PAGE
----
Commanding a majority government in the lead up to the 2015 federal election, then-Prime Minister Stephen Harper faced a flurry of opposition from left-of-centre groups of all stripes. “Anything But Conservative” sentiment was at its peak, with Harper characterized as an existential threat to be defeated at all costs.
This was due in part to Bill C-51, the Conservatives’ marquee national security law. It included numerous provisions that a coalition of civil liberties organizations characterized as violating the free expression and privacy rights guaranteed in the Charter of Rights and Freedoms. These groups and their supporters, which coalesced under the banner of “Stop C-51,” regularly described the bill as “Canada’s Patriot Act.”
This atmosphere ushered in the perfect cipher in Justin Trudeau’s Liberal Party, which spoke of commitments to open government and civil liberties. The Liberals handily won an election despite being third in Parliament and many polling periods prior to the election, boosted by the sentiment that they were the progressive alternative to Harper.
Yet even back then, it was clear to some that a Liberal-led future wouldn’t be much brighter, because while Bill C-51 was opposed by the Bloc Québécois, the Greens and the NDP, the Liberals only promised to amend the bill if they won. They were concerned, they said, but not completely opposed to Bill C-51.
It seems as if the Liberals understood that the spotlight on this issue would fade with Harper. They were right, and the Liberals have passed their own version of Bill C-51, to just a fraction of the opposition the Conservatives received. Yet despite the lack of attention, it’s just as dangerous.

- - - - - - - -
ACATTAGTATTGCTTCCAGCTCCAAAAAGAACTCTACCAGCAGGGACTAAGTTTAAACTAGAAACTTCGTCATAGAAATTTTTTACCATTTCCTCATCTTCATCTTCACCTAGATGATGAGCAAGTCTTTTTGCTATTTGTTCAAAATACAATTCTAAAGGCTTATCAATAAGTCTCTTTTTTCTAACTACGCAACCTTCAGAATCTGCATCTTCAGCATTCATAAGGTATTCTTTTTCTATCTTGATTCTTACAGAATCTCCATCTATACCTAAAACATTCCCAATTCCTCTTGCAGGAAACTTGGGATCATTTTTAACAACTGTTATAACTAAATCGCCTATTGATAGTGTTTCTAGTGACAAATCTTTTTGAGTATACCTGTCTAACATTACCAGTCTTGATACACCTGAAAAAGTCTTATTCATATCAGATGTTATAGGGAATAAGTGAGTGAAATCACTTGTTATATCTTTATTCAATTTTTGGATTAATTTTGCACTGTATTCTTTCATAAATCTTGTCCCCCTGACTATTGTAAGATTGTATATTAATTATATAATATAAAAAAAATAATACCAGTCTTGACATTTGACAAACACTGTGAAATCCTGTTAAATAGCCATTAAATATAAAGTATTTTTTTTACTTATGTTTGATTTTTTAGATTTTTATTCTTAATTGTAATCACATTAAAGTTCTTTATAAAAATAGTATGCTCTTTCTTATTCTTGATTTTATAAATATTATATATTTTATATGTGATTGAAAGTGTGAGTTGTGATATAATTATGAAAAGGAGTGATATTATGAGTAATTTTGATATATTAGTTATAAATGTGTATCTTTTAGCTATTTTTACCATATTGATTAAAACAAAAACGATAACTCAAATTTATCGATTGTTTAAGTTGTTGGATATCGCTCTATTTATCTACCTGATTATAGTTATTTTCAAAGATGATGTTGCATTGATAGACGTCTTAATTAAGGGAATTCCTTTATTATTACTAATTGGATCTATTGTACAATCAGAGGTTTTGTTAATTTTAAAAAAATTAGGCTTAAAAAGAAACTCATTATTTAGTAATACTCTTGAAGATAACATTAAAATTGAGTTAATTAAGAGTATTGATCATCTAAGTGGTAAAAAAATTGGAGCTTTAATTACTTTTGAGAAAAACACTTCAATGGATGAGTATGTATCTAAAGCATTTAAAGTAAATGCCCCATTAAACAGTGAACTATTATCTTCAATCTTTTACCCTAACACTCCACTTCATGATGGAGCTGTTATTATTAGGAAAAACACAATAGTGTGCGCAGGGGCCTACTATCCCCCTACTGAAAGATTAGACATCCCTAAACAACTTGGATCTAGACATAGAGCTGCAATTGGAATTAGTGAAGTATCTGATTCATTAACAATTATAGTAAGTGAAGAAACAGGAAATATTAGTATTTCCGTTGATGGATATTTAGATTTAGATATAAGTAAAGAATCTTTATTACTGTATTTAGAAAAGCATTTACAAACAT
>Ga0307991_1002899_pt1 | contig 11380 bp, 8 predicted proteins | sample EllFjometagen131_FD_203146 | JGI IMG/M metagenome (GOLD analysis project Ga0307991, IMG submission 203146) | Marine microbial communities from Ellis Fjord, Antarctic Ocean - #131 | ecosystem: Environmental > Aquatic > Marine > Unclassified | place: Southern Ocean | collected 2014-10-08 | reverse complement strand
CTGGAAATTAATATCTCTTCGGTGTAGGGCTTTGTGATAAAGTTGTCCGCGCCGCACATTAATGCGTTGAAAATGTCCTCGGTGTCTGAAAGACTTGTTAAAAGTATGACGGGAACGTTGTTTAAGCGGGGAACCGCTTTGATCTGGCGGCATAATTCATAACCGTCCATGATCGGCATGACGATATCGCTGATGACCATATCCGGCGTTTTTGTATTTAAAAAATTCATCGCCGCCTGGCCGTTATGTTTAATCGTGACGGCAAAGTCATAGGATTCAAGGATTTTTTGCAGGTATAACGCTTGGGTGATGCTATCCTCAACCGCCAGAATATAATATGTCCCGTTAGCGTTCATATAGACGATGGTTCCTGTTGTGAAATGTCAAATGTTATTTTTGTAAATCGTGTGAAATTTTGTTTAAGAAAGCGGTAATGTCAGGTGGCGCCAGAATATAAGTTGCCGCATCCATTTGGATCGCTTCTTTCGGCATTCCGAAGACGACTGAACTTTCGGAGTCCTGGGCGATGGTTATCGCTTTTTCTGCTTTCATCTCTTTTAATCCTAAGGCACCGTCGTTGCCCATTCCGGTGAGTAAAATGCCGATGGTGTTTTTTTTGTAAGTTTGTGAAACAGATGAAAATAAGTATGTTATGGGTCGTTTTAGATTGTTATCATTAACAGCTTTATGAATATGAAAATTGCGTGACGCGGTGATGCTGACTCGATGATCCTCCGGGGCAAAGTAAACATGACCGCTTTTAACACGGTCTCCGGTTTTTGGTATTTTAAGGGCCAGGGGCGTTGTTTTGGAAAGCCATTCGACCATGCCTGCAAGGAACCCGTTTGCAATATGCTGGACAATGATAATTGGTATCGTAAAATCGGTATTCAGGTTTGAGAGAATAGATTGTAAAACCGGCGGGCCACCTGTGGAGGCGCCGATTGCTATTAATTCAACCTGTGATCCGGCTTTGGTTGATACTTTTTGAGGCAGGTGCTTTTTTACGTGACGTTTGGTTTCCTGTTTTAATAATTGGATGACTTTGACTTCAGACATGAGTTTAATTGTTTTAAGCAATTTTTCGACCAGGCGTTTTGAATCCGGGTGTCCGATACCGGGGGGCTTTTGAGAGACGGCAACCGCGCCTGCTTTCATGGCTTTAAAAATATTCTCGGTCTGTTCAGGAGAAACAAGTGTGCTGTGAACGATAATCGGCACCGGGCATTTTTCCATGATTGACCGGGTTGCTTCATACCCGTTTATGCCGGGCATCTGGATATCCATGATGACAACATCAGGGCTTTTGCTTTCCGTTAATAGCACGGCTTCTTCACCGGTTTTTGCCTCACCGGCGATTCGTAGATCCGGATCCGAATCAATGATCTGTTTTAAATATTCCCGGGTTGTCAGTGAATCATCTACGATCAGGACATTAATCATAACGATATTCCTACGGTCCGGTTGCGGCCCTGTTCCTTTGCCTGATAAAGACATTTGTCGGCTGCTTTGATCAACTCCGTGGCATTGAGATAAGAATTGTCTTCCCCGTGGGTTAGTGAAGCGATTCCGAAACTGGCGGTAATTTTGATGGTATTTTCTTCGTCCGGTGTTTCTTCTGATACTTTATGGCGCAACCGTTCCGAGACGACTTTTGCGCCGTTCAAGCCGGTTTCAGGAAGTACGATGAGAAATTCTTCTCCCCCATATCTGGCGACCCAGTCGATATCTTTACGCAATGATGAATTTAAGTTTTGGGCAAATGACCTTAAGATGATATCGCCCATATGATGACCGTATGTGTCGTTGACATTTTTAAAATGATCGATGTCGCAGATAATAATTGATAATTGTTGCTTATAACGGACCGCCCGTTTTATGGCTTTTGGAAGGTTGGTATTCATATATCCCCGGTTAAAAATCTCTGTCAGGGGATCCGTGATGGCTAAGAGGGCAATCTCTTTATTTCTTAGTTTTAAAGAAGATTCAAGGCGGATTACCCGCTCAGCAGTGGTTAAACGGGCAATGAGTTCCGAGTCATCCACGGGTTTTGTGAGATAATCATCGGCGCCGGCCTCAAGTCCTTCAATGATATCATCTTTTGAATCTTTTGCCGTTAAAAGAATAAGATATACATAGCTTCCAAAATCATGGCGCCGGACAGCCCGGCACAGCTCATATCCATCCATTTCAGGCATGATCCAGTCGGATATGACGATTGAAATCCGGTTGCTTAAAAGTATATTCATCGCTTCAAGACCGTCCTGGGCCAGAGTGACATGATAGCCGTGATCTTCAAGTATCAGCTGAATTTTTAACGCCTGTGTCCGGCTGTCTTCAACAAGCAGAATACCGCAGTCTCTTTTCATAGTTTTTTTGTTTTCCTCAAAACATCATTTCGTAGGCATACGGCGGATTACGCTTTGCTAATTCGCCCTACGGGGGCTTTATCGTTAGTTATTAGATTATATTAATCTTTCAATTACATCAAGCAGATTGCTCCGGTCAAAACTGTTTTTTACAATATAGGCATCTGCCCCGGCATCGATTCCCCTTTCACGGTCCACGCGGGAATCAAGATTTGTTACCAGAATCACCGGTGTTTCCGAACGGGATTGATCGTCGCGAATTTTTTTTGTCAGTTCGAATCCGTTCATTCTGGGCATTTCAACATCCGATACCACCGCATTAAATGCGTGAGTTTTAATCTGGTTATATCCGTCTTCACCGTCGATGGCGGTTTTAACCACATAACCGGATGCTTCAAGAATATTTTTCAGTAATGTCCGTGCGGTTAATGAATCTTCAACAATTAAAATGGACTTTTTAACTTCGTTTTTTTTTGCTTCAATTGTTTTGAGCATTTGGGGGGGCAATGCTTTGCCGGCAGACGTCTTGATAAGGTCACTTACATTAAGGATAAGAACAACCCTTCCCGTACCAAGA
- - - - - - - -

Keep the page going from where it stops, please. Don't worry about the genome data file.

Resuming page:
The Dangers Of Bill C-59
In June 2017, then Public Safety Minister Ralph Goodale introduced Bill C-59, “An Act respecting national security matters.” This bill was intended to strengthen the capacities of Canada’s signals intelligence agency, the Communications Security Establishment (CSE), and its human foreign intelligence agency, the Canadian Security Intelligence Service (CSIS). Among the new powers included in the bill were mass surveillance, digital disruption and hacking powers, and journalist impersonations.
A coalition of Canada’s leading civil liberties groups pointed out in 2018 that C-59 allows for “publicly available” data to be collected by both CSIS and CSE. In an era where the public sphere has concentrated into a few private digital platforms, this in effect means that constant surveillance is entirely legal. Despite social media companies being private businesses, user posts are usually publicly accessible and easy to scoop up.
The threshold for CSIS to legally collect data on Canadians was lowered as well, no longer requiring the data to be “necessary” to counter national security threats, but just “relevant.” Responding to this change, the International Civil Liberties Monitoring Group (ICLMG) wrote, “There has been little meaningful debate on whether this lower threshold is necessary or reasonable in light of the goals the government seeks to achieve.”
C-59 has also empowered CSE and CSIS to attack and disrupt foreign activities that they deem a threat. Considering the long and illustrious history of Canadian federal security services surveilling, infiltrating, and sabotaging grassroots movements, this should be alarming.
The “foreign” clause is also cold comfort due to a tactic known as “incidental collection,” which is famously used by the National Security Agency (NSA) in the United States. Digital communications often pass through other countries before arriving at their recipient, even if both are domestic users. Spy agencies like the NSA are able to collect tens of millions of Americans’ messages while dodging privacy laws with this loophole.
This is applicable to Canada as well. CSE was sued in 2013 in the wake of the Edward Snowden revelations by the British Columbia Civil Liberties Association. In response, CSE claimed there was no way to know in advance if foreign spying would capture Canadian communications. If you send an email between two Canadian cities it’s still entirely possible for it to pass through a foreign connection before reaching its destination, not to mention the countless messages sent to people outside Canada on purpose. All of this is fair game for incidental collection.